May 18, 2012

Understanding food crisis

The case of Malawi. In this article Ellis and Manda (World Development, 2012) argue that  food crisis are the result of market forces and government policies. Nothing new here. The richness is in the details however and the authors do a good job at explaining them. 

In page 1414 they say referring to the market: 
In seeking to understand how this particular pathology keeps replicating itself every few years in Malawi, a first point to note is that market prices are the most accurate single indi- cator of the true maize availability position in Malawi at dif- ferent points of the year. The maize market in Malawi is fundamentally a competitive market, with plentiful and di- verse traders operating in it, and efficient spatial arbitrage reflecting local surpluses or scarcities (Myers, 2008). The mar- ket price is a more accurate predictor than production esti- mates that seem to have performed variably in indicating the true volume of maize available from the domestic harvest from year to year. However, the market price is not utilized as a crit- ical indicator in food security analysis in Malawi. Rather the emphasis is on the forecast maize harvest figure, the crop esti- mates for substitute foods (rice, cassava), the stock position, food aid operations, and localized vulnerability identified by MVAC investigatory procedures.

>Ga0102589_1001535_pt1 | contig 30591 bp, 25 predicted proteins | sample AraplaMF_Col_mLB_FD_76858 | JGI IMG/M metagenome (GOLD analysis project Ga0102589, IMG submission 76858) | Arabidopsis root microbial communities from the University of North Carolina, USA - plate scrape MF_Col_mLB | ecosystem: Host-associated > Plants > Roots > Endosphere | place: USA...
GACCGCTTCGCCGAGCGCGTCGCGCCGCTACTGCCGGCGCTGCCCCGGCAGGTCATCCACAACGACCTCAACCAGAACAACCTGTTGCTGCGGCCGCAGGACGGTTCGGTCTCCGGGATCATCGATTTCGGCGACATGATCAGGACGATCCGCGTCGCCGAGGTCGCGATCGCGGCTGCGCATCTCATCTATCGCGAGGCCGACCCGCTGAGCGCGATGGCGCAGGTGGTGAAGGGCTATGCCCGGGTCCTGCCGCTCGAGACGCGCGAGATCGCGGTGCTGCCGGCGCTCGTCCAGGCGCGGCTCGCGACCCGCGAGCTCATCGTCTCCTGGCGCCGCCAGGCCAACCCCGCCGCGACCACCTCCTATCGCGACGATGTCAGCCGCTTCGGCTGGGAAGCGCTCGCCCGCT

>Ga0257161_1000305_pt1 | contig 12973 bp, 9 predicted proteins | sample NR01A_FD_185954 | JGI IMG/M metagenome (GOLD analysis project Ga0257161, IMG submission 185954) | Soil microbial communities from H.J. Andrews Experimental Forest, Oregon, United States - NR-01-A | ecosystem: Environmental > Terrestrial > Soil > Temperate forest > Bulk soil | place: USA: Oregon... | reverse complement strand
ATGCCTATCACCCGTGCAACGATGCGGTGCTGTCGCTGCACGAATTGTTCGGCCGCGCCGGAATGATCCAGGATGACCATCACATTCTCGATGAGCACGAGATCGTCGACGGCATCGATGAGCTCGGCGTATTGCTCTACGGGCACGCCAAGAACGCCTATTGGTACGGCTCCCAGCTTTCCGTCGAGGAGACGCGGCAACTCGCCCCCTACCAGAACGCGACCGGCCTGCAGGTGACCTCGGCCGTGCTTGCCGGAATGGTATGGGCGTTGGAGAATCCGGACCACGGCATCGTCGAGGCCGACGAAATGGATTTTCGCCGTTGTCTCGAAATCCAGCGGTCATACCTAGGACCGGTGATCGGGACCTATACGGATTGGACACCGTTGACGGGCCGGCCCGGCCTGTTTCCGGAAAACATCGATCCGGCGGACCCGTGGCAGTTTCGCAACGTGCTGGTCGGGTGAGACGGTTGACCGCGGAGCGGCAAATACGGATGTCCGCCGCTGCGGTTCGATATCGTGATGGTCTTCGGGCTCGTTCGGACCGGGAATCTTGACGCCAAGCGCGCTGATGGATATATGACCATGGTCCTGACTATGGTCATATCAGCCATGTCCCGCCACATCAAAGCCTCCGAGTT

And to the government:
Second, most government reflex action exacerbates sea- sonal price instability in a deficit market as predicted by the “Jayne hypothesis” stated in the introduction to this paper (Jayne et al., 2006). Aggressive procurement by ADMARC or NFRA in a short market increases upward price pressures when supply is limited. Prohibiting private trade has the same effect, since it reduces spatial arbitrage, and reduces the volume of informal cross-border trade (handled entirely by private traders). In all maize shortage episodes of the 2000s, cross-border import trade helped diminish the shortage of domestic supply to a significant degree. In all episodes government openly charged the private sector with excess stock holding (“hoarding”), and efforts to get this stock released through punitive action failed to add significantly to supply.
The article is here.  

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